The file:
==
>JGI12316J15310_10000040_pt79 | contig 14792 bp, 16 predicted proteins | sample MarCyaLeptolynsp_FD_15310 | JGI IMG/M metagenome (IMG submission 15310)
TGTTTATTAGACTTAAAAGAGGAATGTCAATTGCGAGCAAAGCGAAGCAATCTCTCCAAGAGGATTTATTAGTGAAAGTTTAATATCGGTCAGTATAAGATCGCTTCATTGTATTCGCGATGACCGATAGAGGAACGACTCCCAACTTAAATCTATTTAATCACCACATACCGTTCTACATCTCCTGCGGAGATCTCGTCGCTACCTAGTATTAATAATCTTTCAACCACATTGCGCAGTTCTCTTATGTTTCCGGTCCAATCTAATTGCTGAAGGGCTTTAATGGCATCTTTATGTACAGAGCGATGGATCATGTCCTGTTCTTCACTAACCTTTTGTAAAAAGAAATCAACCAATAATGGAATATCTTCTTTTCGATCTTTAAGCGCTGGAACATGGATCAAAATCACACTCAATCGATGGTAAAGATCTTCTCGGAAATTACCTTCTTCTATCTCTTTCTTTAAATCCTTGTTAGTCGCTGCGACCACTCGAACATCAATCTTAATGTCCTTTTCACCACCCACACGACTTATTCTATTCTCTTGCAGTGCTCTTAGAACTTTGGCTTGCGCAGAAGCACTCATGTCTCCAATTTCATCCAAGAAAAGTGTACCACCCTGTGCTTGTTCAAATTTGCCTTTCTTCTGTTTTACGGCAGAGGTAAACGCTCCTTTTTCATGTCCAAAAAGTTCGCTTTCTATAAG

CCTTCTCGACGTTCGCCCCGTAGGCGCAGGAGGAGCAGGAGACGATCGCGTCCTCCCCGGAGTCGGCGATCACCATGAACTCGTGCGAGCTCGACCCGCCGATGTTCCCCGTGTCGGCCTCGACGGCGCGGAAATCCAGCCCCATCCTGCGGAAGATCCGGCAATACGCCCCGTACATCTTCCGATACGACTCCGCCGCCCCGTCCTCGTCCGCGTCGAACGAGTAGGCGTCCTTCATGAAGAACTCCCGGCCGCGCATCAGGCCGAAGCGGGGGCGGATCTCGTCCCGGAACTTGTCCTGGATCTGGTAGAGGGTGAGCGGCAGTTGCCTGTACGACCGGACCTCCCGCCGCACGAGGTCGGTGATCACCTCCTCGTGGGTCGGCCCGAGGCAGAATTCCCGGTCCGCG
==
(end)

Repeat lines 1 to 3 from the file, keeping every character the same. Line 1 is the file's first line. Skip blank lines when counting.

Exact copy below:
>JGI12316J15310_10000040_pt79 | contig 14792 bp, 16 predicted proteins | sample MarCyaLeptolynsp_FD_15310 | JGI IMG/M metagenome (IMG submission 15310)
TGTTTATTAGACTTAAAAGAGGAATGTCAATTGCGAGCAAAGCGAAGCAATCTCTCCAAGAGGATTTATTAGTGAAAGTTTAATATCGGTCAGTATAAGATCGCTTCATTGTATTCGCGATGACCGATAGAGGAACGACTCCCAACTTAAATCTATTTAATCACCACATACCGTTCTACATCTCCTGCGGAGATCTCGTCGCTACCTAGTATTAATAATCTTTCAACCACATTGCGCAGTTCTCTTATGTTTCCGGTCCAATCTAATTGCTGAAGGGCTTTAATGGCATCTTTATGTACAGAGCGATGGATCATGTCCTGTTCTTCACTAACCTTTTGTAAAAAGAAATCAACCAATAATGGAATATCTTCTTTTCGATCTTTAAGCGCTGGAACATGGATCAAAATCACACTCAATCGATGGTAAAGATCTTCTCGGAAATTACCTTCTTCTATCTCTTTCTTTAAATCCTTGTTAGTCGCTGCGACCACTCGAACATCAATCTTAATGTCCTTTTCACCACCCACACGACTTATTCTATTCTCTTGCAGTGCTCTTAGAACTTTGGCTTGCGCAGAAGCACTCATGTCTCCAATTTCATCCAAGAAAAGTGTACCACCCTGTGCTTGTTCAAATTTGCCTTTCTTCTGTTTTACGGCAGAGGTAAACGCTCCTTTTTCATGTCCAAAAAGTTCGCTTTCTATAAG

CCTTCTCGACGTTCGCCCCGTAGGCGCAGGAGGAGCAGGAGACGATCGCGTCCTCCCCGGAGTCGGCGATCACCATGAACTCGTGCGAGCTCGACCCGCCGATGTTCCCCGTGTCGGCCTCGACGGCGCGGAAATCCAGCCCCATCCTGCGGAAGATCCGGCAATACGCCCCGTACATCTTCCGATACGACTCCGCCGCCCCGTCCTCGTCCGCGTCGAACGAGTAGGCGTCCTTCATGAAGAACTCCCGGCCGCGCATCAGGCCGAAGCGGGGGCGGATCTCGTCCCGGAACTTGTCCTGGATCTGGTAGAGGGTGAGCGGCAGTTGCCTGTACGACCGGACCTCCCGCCGCACGAGGTCGGTGATCACCTCCTCGTGGGTCGGCCCGAGGCAGAATTCCCGGTCCGCG